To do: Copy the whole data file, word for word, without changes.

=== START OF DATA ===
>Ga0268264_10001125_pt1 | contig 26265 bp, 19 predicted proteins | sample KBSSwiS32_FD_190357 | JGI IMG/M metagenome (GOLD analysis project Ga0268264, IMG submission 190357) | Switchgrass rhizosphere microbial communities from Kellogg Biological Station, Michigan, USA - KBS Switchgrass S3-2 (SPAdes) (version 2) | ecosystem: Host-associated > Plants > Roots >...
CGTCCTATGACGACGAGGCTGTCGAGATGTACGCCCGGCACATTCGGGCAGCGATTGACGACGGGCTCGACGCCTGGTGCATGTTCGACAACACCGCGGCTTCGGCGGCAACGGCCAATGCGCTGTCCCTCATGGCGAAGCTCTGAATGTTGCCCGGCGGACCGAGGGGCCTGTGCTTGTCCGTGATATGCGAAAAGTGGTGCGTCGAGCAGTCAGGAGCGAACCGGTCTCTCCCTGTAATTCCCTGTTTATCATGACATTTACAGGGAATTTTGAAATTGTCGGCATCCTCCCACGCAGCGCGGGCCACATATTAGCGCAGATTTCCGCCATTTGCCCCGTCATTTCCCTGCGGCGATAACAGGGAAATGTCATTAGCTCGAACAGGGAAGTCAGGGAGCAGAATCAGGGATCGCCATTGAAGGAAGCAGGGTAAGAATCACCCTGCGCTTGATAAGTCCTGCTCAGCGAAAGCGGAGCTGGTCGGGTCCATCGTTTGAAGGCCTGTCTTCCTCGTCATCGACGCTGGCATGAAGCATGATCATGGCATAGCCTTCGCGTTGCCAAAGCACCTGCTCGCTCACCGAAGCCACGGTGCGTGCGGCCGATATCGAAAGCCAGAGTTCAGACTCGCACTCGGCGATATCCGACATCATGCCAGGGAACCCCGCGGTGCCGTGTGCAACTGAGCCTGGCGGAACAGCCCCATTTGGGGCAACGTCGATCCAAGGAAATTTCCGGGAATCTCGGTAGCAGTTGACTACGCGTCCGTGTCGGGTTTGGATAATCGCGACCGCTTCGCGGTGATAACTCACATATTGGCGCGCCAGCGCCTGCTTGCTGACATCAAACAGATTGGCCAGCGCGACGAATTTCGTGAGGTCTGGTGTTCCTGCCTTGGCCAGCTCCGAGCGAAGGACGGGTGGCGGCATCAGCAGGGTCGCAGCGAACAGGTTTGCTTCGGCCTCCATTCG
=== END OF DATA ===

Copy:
>Ga0268264_10001125_pt1 | contig 26265 bp, 19 predicted proteins | sample KBSSwiS32_FD_190357 | JGI IMG/M metagenome (GOLD analysis project Ga0268264, IMG submission 190357) | Switchgrass rhizosphere microbial communities from Kellogg Biological Station, Michigan, USA - KBS Switchgrass S3-2 (SPAdes) (version 2) | ecosystem: Host-associated > Plants > Roots >...
CGTCCTATGACGACGAGGCTGTCGAGATGTACGCCCGGCACATTCGGGCAGCGATTGACGACGGGCTCGACGCCTGGTGCATGTTCGACAACACCGCGGCTTCGGCGGCAACGGCCAATGCGCTGTCCCTCATGGCGAAGCTCTGAATGTTGCCCGGCGGACCGAGGGGCCTGTGCTTGTCCGTGATATGCGAAAAGTGGTGCGTCGAGCAGTCAGGAGCGAACCGGTCTCTCCCTGTAATTCCCTGTTTATCATGACATTTACAGGGAATTTTGAAATTGTCGGCATCCTCCCACGCAGCGCGGGCCACATATTAGCGCAGATTTCCGCCATTTGCCCCGTCATTTCCCTGCGGCGATAACAGGGAAATGTCATTAGCTCGAACAGGGAAGTCAGGGAGCAGAATCAGGGATCGCCATTGAAGGAAGCAGGGTAAGAATCACCCTGCGCTTGATAAGTCCTGCTCAGCGAAAGCGGAGCTGGTCGGGTCCATCGTTTGAAGGCCTGTCTTCCTCGTCATCGACGCTGGCATGAAGCATGATCATGGCATAGCCTTCGCGTTGCCAAAGCACCTGCTCGCTCACCGAAGCCACGGTGCGTGCGGCCGATATCGAAAGCCAGAGTTCAGACTCGCACTCGGCGATATCCGACATCATGCCAGGGAACCCCGCGGTGCCGTGTGCAACTGAGCCTGGCGGAACAGCCCCATTTGGGGCAACGTCGATCCAAGGAAATTTCCGGGAATCTCGGTAGCAGTTGACTACGCGTCCGTGTCGGGTTTGGATAATCGCGACCGCTTCGCGGTGATAACTCACATATTGGCGCGCCAGCGCCTGCTTGCTGACATCAAACAGATTGGCCAGCGCGACGAATTTCGTGAGGTCTGGTGTTCCTGCCTTGGCCAGCTCCGAGCGAAGGACGGGTGGCGGCATCAGCAGGGTCGCAGCGAACAGGTTTGCTTCGGCCTCCATTCG